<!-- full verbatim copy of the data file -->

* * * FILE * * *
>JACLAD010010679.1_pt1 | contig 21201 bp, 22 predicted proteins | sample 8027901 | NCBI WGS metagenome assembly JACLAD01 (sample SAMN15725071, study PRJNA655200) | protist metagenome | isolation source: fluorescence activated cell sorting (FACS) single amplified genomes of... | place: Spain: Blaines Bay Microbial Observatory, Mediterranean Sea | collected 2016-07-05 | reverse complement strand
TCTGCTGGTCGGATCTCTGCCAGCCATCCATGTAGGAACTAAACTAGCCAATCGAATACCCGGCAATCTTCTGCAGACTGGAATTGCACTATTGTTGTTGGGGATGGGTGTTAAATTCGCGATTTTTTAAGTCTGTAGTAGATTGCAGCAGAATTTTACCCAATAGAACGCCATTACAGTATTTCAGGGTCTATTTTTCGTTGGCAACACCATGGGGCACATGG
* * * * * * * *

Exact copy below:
>JACLAD010010679.1_pt1 | contig 21201 bp, 22 predicted proteins | sample 8027901 | NCBI WGS metagenome assembly JACLAD01 (sample SAMN15725071, study PRJNA655200) | protist metagenome | isolation source: fluorescence activated cell sorting (FACS) single amplified genomes of... | place: Spain: Blaines Bay Microbial Observatory, Mediterranean Sea | collected 2016-07-05 | reverse complement strand
TCTGCTGGTCGGATCTCTGCCAGCCATCCATGTAGGAACTAAACTAGCCAATCGAATACCCGGCAATCTTCTGCAGACTGGAATTGCACTATTGTTGTTGGGGATGGGTGTTAAATTCGCGATTTTTTAAGTCTGTAGTAGATTGCAGCAGAATTTTACCCAATAGAACGCCATTACAGTATTTCAGGGTCTATTTTTCGTTGGCAACACCATGGGGCACATGG